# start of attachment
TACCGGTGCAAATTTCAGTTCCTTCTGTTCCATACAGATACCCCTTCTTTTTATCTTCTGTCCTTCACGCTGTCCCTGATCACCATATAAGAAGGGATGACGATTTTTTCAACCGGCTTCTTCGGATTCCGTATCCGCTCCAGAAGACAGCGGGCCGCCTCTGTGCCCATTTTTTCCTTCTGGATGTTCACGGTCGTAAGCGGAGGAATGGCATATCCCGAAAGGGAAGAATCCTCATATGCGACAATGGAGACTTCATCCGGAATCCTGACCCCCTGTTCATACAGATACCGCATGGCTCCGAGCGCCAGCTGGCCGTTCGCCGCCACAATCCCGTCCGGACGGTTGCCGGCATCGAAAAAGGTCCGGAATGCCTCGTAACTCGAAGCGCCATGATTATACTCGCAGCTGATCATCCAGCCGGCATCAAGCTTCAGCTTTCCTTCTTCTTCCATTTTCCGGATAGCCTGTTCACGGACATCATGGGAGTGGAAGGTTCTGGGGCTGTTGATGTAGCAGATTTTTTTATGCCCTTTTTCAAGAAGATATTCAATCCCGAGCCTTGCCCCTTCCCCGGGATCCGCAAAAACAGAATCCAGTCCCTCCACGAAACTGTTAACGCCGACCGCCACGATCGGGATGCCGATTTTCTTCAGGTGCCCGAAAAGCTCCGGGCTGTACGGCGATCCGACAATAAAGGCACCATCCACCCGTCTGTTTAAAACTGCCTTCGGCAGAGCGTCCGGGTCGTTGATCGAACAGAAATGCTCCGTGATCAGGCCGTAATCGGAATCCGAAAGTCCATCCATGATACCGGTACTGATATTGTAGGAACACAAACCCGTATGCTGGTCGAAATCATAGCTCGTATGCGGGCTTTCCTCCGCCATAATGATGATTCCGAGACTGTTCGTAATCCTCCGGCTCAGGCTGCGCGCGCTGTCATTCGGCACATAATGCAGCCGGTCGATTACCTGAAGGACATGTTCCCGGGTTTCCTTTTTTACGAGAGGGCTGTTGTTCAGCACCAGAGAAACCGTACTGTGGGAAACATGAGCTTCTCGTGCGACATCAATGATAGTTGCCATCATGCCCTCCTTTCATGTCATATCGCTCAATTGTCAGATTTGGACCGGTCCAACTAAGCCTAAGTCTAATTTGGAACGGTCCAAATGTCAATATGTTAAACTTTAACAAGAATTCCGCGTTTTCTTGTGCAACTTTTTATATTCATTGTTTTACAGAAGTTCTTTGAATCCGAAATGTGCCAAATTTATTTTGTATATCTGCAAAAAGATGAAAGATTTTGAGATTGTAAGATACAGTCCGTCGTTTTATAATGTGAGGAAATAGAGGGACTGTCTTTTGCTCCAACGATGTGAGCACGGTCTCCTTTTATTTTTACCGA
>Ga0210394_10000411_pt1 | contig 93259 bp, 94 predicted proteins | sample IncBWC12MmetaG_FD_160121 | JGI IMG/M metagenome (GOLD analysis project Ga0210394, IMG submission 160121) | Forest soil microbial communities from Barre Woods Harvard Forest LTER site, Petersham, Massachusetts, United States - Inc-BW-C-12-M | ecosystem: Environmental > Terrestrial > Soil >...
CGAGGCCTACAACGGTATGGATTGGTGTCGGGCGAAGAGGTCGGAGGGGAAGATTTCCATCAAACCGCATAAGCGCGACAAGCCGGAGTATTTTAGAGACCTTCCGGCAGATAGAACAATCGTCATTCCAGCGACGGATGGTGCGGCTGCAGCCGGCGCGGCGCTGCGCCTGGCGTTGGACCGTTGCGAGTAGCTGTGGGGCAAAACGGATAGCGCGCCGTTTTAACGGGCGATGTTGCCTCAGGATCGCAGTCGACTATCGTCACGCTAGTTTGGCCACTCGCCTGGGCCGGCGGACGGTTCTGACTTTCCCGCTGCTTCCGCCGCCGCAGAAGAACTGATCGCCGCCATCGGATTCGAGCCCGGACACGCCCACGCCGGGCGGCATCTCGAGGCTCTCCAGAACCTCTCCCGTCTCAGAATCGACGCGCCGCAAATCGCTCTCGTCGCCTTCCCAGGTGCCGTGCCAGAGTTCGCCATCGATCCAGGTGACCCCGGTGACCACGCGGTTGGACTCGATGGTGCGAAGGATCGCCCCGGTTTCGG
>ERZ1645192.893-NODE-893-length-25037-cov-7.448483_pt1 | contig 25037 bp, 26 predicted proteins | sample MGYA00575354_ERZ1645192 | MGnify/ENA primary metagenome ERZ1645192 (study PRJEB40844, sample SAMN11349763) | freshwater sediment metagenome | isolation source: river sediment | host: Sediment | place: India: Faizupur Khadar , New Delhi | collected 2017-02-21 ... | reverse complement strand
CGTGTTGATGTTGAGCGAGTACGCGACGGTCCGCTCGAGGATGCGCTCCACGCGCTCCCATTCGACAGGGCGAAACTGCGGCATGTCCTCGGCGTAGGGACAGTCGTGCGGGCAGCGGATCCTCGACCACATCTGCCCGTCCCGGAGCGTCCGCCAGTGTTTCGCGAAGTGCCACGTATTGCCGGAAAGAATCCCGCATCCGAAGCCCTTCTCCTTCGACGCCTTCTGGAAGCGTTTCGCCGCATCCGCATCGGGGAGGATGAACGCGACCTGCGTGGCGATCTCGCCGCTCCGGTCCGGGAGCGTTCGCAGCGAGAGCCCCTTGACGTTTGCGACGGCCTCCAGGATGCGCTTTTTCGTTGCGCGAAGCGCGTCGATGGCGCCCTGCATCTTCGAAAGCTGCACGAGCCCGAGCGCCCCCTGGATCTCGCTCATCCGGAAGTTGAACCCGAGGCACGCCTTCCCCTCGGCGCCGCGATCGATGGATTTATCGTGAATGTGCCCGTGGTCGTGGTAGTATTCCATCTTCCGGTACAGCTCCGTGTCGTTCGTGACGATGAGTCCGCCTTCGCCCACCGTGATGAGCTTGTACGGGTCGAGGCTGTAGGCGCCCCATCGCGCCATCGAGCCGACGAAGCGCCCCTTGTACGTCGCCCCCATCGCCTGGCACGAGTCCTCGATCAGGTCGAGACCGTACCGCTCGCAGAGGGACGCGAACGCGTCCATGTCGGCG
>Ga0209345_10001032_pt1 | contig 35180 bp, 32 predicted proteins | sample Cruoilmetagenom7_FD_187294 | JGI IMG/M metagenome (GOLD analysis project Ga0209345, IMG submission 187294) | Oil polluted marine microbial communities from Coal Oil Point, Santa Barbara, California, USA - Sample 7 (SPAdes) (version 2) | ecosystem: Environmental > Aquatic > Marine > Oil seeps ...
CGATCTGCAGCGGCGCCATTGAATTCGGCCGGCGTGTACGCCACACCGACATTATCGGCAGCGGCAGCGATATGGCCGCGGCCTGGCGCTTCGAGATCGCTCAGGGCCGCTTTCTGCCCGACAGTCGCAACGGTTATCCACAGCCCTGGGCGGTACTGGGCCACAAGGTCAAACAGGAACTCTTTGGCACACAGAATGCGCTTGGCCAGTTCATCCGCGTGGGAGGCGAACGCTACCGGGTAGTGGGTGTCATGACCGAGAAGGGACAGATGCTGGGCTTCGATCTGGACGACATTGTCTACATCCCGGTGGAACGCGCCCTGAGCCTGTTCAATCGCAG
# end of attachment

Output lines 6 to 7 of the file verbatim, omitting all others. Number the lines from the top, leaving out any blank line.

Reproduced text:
>Ga0209345_10001032_pt1 | contig 35180 bp, 32 predicted proteins | sample Cruoilmetagenom7_FD_187294 | JGI IMG/M metagenome (GOLD analysis project Ga0209345, IMG submission 187294) | Oil polluted marine microbial communities from Coal Oil Point, Santa Barbara, California, USA - Sample 7 (SPAdes) (version 2) | ecosystem: Environmental > Aquatic > Marine > Oil seeps ...
CGATCTGCAGCGGCGCCATTGAATTCGGCCGGCGTGTACGCCACACCGACATTATCGGCAGCGGCAGCGATATGGCCGCGGCCTGGCGCTTCGAGATCGCTCAGGGCCGCTTTCTGCCCGACAGTCGCAACGGTTATCCACAGCCCTGGGCGGTACTGGGCCACAAGGTCAAACAGGAACTCTTTGGCACACAGAATGCGCTTGGCCAGTTCATCCGCGTGGGAGGCGAACGCTACCGGGTAGTGGGTGTCATGACCGAGAAGGGACAGATGCTGGGCTTCGATCTGGACGACATTGTCTACATCCCGGTGGAACGCGCCCTGAGCCTGTTCAATCGCAG